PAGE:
- The City Council of Glendale, CA unanimously agreed to conduct a study on the feasibility of building an anaerobic digester at the Scholl Canyon Landfill to process yard waste.
- Current options include using the gas to generate electricity at the city's Grayson Power Plant, selling the gas, or flaring it. The Grayson plant has been using methane gas from the landfill for power since the 1990s.
- Waste Resources Inc. and OWS, Inc. will conduct the study, which is expected to take six months.
The Scholl Canyon Landfill has been open since 1961 and at its height the 535-acre site was handling 1,400 tons of waste per day. At this rate the landfill was scheduled to run out of capacity by 2021, but reduction strategies have cut the amount it receives in half and the site is now expected to be open into the 2030s.
Some officials in Los Angeles County recently voiced their concerns over a potential expansion, but the city said it's not in a rush to do so. An environmental impact report on a potential expansion is currently in the works with the goal of completion by next spring. Proponents of the digester say that it could help extend the site's lifespan even further, especially if it eventually accepted food waste.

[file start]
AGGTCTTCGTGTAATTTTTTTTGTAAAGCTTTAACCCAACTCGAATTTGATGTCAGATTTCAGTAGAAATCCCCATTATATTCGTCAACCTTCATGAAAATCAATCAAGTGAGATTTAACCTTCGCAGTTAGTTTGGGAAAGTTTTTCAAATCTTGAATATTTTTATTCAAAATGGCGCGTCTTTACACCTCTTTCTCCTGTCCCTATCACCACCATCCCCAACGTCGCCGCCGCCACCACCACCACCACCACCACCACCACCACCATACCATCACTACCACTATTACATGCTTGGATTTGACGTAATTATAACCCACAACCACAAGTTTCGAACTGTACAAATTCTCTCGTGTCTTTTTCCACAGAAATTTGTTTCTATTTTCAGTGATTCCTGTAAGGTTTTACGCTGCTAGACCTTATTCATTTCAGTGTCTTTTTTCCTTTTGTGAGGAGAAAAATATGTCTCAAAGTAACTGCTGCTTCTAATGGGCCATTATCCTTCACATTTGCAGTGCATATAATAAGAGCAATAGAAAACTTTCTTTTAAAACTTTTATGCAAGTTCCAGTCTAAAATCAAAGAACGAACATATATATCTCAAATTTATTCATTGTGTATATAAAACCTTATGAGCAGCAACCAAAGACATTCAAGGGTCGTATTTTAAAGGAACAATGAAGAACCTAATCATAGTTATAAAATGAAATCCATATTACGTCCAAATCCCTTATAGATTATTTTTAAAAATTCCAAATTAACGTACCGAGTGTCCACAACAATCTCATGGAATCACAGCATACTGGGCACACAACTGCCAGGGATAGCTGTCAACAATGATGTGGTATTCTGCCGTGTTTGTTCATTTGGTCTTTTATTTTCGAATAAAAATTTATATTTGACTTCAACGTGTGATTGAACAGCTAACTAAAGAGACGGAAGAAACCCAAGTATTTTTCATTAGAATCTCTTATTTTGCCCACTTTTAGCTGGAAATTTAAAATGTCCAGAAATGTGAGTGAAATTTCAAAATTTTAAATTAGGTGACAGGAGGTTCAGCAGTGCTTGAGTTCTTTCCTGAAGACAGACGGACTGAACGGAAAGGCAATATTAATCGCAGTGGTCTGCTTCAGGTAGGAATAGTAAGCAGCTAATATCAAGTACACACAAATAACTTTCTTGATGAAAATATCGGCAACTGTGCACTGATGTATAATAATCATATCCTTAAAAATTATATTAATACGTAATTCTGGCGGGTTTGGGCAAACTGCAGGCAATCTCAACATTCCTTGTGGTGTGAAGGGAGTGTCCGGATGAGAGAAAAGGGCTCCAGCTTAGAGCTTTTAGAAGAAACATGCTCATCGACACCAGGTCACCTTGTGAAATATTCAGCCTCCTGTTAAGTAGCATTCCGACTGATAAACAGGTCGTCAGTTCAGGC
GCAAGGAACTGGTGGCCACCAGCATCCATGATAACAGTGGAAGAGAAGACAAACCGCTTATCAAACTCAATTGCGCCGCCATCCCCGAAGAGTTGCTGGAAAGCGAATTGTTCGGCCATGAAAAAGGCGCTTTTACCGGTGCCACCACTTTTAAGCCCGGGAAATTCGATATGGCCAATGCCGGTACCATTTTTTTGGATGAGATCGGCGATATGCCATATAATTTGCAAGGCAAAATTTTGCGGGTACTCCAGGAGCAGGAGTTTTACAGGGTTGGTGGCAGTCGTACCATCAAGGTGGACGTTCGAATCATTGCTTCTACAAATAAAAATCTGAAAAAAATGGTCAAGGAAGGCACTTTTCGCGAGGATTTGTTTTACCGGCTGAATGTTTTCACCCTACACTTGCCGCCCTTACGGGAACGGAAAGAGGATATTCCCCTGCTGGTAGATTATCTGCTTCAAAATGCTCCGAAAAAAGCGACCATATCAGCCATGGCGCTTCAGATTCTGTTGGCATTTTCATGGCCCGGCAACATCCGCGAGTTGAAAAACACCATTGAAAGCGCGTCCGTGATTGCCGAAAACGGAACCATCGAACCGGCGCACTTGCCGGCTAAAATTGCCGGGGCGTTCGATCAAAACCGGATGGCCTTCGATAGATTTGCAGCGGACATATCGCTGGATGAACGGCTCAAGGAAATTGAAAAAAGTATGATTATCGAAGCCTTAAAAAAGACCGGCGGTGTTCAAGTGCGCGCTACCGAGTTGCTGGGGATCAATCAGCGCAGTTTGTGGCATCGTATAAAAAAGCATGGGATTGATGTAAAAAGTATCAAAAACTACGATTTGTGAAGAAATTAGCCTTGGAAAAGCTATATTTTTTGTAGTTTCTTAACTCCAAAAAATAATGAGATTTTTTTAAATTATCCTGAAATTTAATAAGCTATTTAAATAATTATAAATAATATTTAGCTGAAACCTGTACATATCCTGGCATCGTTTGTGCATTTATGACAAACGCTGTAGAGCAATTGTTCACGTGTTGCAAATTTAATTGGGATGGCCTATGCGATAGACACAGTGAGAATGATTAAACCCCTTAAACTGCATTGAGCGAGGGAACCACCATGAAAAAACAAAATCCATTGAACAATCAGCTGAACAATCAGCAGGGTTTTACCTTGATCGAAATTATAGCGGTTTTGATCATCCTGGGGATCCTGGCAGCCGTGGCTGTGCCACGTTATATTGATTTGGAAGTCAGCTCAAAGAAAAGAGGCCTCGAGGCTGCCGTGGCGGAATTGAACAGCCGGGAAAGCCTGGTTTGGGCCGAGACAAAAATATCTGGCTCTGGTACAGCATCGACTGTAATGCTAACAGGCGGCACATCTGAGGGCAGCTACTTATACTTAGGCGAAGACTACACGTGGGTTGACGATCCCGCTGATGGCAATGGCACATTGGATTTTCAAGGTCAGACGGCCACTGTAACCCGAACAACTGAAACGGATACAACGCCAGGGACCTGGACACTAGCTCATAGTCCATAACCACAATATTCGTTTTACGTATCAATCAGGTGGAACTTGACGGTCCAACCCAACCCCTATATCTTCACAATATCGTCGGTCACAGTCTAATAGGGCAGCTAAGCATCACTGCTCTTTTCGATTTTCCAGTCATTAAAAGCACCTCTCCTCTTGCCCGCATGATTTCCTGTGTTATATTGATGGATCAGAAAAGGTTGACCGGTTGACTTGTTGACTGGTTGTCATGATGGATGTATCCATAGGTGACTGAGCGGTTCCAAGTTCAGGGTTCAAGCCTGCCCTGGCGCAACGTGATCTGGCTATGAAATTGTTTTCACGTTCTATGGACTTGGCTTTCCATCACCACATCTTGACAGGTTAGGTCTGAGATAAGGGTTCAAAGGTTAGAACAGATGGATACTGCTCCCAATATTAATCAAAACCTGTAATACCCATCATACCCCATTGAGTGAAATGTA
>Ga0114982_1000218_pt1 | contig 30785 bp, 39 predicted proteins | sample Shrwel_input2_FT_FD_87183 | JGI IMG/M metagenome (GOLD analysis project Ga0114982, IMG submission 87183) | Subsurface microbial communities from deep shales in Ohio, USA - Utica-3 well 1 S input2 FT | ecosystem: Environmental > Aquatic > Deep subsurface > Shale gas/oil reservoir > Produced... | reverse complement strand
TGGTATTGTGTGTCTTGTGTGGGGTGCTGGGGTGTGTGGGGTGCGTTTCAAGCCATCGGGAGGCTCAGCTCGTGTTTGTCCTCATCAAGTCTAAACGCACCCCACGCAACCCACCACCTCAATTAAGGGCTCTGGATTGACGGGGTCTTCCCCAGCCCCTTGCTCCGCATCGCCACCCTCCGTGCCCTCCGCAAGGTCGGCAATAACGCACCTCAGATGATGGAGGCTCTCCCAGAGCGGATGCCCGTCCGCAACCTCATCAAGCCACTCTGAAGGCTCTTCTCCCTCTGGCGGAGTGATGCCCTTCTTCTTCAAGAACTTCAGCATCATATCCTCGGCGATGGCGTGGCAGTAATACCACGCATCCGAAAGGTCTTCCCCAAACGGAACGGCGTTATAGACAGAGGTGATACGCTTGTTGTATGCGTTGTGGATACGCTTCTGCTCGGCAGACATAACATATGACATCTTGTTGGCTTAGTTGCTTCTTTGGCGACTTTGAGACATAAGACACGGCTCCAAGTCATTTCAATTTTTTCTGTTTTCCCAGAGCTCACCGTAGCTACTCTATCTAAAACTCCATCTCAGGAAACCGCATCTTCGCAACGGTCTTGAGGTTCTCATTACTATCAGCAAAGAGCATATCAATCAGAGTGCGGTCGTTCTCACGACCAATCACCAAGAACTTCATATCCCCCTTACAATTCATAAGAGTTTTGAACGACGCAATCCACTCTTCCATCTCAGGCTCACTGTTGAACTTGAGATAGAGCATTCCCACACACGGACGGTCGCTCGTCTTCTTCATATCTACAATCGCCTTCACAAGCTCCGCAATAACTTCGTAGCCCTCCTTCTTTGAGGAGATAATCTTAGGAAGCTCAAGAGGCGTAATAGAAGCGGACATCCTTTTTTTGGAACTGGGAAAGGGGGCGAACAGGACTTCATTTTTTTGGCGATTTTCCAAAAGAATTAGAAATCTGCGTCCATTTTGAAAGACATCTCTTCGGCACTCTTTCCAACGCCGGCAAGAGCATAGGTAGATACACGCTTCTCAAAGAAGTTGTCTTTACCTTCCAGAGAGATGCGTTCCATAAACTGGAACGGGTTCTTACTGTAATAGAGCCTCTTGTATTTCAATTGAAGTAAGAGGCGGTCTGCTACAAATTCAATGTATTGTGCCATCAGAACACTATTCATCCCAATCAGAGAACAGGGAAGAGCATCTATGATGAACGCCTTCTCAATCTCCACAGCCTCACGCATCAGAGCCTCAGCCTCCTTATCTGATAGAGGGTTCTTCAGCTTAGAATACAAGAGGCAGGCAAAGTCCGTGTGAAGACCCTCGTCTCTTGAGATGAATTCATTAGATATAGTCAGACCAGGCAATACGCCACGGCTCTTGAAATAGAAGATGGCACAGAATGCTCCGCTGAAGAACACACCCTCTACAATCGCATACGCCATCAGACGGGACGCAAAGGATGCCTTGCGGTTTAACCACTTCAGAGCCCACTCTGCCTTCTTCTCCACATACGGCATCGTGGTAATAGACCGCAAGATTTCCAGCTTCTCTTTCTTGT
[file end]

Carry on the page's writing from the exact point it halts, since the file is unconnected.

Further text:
This project would also be a positive step toward helping the state reach its goal of 75% diversion by 2020. While some municipalities have struggled to make their yard waste programs work lately, states such as Massachusetts and Vermont have had success with banning the material from landfills.